Please Note: This article is written for users of the following Microsoft Excel versions: 97, 2000, 2002, and 2003. If you are using a later version (Excel 2007 or later), this tip may not work for you. For a version of this tip written specifically for later versions of Excel, click here: Breaking Up Variable-Length Part Numbers.

Breaking Up Variable-Length Part Numbers

by Allen Wyatt
(last updated July 12, 2014)

Marty has a worksheet with a long series of part numbers in column A. These consist of letters and numbers, such as A123BC, AB123C, etc. Marty wants to break the data into three columns, so that text before the numbers will be in one column, numbers in the second column, and text after the numbers in the third.

The factor that complicates dividing the part number into segments is that there is no set length for each component of the combined part number. If the components were of standard lengths, then you could use the Text to Columns function in Excel. Since they aren't, and there is no delimiter between the components, then that potential avenue for solution is closed.

If you want to use formulas to pull apart the part numbers, then you will need three of them, one for each component you want to extract. Assuming that the part numbers follow the pattern indicated (text, digits, text) and that the first part number is in cell A1, you could use the following in cell B1:


This needs to be entered as an array formula, meaning that you need to enter it using Ctrl+Shift+Enter. The formula finds the first numeric digit in the part number, and then returns everything before that digit. It will work on any part number that isn't over 100 characters in length.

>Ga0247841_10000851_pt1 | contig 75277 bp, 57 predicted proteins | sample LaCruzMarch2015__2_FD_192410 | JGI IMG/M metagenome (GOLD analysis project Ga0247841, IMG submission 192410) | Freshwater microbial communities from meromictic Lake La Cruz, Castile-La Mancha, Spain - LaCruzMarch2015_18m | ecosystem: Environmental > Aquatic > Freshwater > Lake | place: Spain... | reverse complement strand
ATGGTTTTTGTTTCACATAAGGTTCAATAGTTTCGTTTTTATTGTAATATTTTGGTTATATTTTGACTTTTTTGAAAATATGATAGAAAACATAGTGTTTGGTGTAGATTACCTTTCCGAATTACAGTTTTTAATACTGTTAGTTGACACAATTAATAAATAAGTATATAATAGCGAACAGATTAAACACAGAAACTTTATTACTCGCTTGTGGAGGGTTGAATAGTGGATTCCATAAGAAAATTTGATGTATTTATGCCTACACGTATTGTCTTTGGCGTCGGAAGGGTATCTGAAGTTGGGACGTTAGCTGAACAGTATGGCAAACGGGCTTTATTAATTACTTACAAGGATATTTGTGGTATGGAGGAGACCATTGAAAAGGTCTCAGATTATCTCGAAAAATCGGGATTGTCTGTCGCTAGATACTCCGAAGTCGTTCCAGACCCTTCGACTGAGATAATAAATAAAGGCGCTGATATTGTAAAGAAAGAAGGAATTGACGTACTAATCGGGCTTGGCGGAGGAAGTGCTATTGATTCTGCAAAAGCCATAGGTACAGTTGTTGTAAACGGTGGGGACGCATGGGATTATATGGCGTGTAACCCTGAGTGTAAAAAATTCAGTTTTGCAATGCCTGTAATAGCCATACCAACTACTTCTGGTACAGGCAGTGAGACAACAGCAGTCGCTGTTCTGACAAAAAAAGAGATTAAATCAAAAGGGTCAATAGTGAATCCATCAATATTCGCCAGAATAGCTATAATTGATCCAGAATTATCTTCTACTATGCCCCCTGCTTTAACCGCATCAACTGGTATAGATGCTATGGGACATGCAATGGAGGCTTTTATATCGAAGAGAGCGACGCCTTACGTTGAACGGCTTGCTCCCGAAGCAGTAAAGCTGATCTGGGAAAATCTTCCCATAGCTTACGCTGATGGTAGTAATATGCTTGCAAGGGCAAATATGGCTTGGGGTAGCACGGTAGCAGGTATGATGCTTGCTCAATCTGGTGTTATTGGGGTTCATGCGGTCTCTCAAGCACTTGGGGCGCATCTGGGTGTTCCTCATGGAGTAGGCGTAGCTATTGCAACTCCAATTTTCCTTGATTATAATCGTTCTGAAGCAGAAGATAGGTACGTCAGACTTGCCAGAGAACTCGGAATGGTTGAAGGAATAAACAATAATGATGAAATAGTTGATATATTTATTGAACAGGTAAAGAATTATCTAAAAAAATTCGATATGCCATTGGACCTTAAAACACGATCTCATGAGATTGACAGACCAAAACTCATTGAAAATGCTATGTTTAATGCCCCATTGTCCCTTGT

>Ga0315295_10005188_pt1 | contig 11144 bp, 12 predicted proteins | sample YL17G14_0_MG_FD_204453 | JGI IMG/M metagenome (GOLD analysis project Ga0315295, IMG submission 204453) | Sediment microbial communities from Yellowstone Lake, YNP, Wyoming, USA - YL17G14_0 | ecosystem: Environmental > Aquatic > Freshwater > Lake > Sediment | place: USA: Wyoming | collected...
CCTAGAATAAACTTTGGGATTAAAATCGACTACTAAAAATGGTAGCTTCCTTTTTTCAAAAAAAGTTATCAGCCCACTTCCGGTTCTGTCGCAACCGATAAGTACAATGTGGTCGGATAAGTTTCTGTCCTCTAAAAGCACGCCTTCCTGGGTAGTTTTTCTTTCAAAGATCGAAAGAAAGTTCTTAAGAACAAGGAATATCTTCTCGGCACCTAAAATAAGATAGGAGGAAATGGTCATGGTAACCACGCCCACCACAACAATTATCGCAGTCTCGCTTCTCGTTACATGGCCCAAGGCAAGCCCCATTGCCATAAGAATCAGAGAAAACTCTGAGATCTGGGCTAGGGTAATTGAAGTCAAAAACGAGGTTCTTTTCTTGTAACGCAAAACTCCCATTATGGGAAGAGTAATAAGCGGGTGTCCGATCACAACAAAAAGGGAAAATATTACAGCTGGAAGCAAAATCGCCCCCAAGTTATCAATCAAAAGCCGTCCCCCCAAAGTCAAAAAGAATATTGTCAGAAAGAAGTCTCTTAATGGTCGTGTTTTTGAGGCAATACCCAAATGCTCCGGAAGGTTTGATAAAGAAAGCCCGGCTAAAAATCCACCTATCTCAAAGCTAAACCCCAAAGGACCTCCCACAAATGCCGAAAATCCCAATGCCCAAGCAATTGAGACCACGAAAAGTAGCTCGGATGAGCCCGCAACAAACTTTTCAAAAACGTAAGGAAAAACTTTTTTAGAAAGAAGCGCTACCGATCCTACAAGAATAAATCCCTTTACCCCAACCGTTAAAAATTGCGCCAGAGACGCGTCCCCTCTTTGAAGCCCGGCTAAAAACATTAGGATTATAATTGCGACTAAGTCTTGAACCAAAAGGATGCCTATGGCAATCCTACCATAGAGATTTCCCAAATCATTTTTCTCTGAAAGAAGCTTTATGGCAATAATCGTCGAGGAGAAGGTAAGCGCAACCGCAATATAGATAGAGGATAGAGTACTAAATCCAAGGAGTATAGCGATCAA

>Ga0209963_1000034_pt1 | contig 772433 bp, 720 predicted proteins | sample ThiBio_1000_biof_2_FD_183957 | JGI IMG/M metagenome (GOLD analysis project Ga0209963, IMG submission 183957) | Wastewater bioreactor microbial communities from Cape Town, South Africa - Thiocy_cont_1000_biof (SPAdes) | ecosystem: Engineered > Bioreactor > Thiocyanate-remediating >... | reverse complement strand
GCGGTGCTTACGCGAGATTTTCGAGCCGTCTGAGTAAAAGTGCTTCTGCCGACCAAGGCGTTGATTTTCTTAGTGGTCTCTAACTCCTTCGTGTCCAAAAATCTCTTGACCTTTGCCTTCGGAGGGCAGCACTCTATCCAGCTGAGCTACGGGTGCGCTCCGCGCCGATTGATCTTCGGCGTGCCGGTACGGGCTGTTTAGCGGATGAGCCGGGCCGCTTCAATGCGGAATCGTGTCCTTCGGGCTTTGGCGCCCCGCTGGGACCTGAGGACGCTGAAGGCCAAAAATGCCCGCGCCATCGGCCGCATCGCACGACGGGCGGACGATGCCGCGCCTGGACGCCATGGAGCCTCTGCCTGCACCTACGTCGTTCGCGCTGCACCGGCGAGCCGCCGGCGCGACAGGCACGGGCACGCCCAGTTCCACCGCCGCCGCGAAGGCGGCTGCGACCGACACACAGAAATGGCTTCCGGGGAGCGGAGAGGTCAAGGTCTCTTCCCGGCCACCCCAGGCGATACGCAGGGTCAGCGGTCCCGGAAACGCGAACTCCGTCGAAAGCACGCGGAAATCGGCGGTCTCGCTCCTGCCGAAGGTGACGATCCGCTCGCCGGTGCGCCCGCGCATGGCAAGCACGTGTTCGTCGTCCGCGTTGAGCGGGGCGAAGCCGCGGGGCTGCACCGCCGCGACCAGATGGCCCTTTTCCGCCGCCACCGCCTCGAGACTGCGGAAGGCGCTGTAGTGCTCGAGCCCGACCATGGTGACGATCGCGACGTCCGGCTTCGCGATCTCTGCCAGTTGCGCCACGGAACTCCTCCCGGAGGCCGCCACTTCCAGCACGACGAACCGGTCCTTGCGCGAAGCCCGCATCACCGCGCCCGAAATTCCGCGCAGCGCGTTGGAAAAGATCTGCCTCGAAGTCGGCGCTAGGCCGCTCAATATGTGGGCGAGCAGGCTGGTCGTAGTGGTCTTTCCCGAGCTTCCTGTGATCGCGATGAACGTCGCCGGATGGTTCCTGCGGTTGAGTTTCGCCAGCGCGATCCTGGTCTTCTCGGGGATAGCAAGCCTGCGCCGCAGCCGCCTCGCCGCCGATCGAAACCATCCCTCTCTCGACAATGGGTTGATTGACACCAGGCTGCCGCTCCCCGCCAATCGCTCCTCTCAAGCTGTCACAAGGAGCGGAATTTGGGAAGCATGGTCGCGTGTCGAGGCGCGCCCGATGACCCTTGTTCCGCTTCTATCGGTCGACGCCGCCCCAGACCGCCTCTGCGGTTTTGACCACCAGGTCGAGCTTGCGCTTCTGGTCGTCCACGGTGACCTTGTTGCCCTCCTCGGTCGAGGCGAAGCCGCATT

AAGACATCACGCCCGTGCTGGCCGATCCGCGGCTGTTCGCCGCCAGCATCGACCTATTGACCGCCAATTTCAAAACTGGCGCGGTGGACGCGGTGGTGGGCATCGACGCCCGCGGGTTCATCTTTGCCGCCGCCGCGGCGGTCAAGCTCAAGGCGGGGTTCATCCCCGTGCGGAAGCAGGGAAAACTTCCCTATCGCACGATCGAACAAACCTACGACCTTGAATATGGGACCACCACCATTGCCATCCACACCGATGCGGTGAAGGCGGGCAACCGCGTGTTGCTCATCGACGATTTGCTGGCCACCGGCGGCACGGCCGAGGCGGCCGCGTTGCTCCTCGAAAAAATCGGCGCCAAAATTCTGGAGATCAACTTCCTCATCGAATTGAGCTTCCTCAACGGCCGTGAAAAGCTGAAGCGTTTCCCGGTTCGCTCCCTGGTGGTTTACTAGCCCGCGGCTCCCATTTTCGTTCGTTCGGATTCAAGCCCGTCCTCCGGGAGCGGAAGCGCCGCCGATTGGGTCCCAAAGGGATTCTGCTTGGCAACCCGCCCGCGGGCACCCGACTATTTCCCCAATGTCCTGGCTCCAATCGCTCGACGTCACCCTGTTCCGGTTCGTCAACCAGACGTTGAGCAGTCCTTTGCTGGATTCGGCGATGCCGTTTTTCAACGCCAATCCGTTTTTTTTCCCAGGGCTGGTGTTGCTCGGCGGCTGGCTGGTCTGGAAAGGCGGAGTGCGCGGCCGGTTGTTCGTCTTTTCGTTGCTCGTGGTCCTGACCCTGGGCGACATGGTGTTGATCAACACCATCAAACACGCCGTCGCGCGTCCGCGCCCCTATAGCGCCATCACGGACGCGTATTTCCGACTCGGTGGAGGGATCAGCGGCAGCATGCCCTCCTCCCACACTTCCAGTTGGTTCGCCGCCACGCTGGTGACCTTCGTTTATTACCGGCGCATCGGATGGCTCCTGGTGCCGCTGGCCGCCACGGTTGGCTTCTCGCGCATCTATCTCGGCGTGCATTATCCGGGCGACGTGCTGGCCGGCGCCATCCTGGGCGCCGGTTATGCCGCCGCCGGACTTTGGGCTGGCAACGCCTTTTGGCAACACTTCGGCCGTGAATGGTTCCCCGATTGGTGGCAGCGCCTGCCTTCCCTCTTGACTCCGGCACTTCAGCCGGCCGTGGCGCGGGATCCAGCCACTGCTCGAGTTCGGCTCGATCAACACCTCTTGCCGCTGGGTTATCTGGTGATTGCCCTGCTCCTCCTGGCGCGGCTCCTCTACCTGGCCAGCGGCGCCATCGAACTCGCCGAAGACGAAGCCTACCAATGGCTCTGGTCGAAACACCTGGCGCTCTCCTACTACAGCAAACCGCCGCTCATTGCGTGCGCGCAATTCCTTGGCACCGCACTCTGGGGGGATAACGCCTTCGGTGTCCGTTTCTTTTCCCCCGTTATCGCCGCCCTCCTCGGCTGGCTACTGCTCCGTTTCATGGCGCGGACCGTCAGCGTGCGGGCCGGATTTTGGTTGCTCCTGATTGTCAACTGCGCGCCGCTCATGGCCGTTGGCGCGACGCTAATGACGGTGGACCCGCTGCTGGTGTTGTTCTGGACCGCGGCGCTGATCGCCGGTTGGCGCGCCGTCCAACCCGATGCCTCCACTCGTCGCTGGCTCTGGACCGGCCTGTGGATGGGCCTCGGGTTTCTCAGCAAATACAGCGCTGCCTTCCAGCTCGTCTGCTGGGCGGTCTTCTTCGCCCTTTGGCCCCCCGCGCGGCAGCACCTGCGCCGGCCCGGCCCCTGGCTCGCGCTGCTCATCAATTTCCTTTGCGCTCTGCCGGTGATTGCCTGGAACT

To extract the second component of the part number, you can put the following formula in cell C1:


Again, this is a single formula, and it needs to be entered as an array formula (Ctrl+Shift+Enter) so that it can work on each character in the original part number. It examines the part number and determines the beginning point of the digits, and then extracts all those digits. It returns a text string, even though that string is composed of digits. If you want it to actually be treated as a number (which would get rid of any leading zeros, of course), then you need to enclose the entire formula in a Value function, as shown here:


To get the last component of the part number, you need to use the following formula, again entered as an array formula:


While this approach works very well, array formulas are notoriously calculation intensive, especially when you have a lot of the formulas in your worksheet. If you need to pull apart a thousand part numbers, that means that you end up with 3,000 array formulas, which can be very, very slow in recalculating.

If you find yourself in this situation, you may want to use a macro to actually pull apart the part numbers. The following macro should work on part numbers that follow the pattern of text, digits, text, as already described.

Sub Split1()
    Dim C As Range
    Dim sNew As New
    Dim i As Integer
    For Each C In Selection
        sNew = ""
        i = 1

        ' Get first part, which is text
        Do While IsNumeric(Mid(C, i, 1)) = False
            sNew = sNew & Mid(C, i, 1)

            i = i + 1
            If i > Len(C) Then Exit Do
        C.Offset(0, 1).Value = sNew

        ' Pull next part, which should be digits
        sNew = ""
        Do While IsNumeric(Mid(C, i, 1)) = True
            sNew = sNew & Mid(C, i, 1)

            i = i + 1
            If i > Len(C) Then Exit Do
        C.Offset(0, 2).Value = sNew

        ' Use rest of original cell
        sNew = Mid(C, i, Len(C))
        C.Offset(0, 3).Value = sNew
    Next C
End Sub

To use the macro, just make a selection of part numbers and run it. The macro uses the concept of looking for changes between numeric/nonnumeric values in string of characters in the cell. When one of these boundaries is reached, the part of the original string before the boundary is stuffed into a new cell. This concept can be shortened a bit, as is done in the following example.

Sub Split2()
    Dim C As Range
    Dim j As Integer
    Dim k As Integer